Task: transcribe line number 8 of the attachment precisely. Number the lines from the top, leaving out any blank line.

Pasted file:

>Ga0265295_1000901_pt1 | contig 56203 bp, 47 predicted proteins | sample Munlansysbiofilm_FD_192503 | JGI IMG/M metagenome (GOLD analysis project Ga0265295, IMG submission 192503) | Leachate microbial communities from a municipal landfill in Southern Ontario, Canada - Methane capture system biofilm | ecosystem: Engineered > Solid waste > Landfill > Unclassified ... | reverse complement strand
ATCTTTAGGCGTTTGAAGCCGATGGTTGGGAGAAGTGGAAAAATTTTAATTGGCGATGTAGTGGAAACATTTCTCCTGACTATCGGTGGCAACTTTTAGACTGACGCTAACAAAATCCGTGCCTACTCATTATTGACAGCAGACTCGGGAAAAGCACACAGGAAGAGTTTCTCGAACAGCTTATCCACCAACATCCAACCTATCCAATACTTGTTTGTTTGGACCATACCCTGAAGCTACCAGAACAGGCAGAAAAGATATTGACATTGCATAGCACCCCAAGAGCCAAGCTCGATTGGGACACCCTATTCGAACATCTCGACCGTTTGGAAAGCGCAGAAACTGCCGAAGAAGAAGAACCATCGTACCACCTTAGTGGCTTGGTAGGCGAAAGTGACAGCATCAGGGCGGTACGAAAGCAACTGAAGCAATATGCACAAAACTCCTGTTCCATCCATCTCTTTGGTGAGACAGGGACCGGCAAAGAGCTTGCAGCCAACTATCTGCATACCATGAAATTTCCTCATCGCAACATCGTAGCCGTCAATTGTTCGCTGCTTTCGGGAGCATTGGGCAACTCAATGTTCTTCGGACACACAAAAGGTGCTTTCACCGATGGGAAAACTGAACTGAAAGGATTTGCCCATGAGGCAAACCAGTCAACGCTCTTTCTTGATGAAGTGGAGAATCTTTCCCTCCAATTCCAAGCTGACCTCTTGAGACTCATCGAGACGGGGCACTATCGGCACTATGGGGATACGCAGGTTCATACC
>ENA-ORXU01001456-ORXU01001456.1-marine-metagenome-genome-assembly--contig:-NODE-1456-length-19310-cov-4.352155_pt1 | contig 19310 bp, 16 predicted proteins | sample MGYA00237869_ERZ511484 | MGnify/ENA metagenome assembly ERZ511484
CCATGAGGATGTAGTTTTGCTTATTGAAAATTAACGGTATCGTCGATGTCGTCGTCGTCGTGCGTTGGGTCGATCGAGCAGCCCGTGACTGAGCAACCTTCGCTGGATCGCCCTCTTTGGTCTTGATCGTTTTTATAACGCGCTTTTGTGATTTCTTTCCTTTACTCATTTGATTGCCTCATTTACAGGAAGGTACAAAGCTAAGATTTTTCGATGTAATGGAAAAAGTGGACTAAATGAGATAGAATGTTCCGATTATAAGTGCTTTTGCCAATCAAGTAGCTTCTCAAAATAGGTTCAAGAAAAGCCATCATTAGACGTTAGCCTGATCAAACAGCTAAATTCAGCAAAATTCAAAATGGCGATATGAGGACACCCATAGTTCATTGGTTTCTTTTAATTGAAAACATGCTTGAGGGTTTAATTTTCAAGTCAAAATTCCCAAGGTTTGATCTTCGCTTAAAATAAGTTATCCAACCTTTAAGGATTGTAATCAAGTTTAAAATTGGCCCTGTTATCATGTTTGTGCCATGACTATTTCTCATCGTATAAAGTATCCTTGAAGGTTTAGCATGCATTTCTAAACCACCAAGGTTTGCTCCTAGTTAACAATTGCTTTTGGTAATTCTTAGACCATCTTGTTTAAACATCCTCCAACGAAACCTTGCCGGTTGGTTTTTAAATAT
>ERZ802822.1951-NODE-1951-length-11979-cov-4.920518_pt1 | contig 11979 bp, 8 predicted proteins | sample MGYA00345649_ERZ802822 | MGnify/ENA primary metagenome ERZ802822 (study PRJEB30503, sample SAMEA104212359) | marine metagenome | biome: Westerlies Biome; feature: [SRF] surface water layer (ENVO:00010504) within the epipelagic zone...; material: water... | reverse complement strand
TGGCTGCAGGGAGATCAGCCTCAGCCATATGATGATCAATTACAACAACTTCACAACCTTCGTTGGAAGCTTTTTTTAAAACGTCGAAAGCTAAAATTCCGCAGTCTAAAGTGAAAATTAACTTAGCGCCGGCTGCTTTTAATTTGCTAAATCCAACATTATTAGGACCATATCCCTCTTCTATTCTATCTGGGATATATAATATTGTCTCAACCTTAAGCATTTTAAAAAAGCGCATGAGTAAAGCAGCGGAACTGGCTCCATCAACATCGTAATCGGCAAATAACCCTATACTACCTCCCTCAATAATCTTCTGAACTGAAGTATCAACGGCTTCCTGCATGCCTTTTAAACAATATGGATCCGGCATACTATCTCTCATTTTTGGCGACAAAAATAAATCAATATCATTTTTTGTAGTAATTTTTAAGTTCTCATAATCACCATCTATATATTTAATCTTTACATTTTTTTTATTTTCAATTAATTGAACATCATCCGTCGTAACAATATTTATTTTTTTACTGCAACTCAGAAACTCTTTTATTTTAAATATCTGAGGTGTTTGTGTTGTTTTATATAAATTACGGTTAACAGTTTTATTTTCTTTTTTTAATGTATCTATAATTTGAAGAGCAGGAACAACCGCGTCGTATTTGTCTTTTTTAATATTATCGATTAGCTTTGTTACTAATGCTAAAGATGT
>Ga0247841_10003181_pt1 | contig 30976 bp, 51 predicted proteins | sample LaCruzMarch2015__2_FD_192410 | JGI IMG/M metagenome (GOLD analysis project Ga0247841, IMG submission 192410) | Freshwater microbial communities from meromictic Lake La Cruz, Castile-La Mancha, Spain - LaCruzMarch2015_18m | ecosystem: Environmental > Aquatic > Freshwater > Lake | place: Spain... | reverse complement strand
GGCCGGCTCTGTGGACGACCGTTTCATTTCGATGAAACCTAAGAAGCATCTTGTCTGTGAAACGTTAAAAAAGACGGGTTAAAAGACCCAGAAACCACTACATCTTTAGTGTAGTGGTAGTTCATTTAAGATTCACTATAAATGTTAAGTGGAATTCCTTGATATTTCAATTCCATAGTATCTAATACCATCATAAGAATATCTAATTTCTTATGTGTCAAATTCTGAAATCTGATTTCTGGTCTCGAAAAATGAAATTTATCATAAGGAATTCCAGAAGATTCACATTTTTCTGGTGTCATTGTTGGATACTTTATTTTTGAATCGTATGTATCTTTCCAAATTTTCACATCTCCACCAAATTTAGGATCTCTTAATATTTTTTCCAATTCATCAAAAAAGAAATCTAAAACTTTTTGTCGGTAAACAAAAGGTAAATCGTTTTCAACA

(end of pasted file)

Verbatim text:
GGCCGGCTCTGTGGACGACCGTTTCATTTCGATGAAACCTAAGAAGCATCTTGTCTGTGAAACGTTAAAAAAGACGGGTTAAAAGACCCAGAAACCACTACATCTTTAGTGTAGTGGTAGTTCATTTAAGATTCACTATAAATGTTAAGTGGAATTCCTTGATATTTCAATTCCATAGTATCTAATACCATCATAAGAATATCTAATTTCTTATGTGTCAAATTCTGAAATCTGATTTCTGGTCTCGAAAAATGAAATTTATCATAAGGAATTCCAGAAGATTCACATTTTTCTGGTGTCATTGTTGGATACTTTATTTTTGAATCGTATGTATCTTTCCAAATTTTCACATCTCCACCAAATTTAGGATCTCTTAATATTTTTTCCAATTCATCAAAAAAGAAATCTAAAACTTTTTGTCGGTAAACAAAAGGTAAATCGTTTTCAACA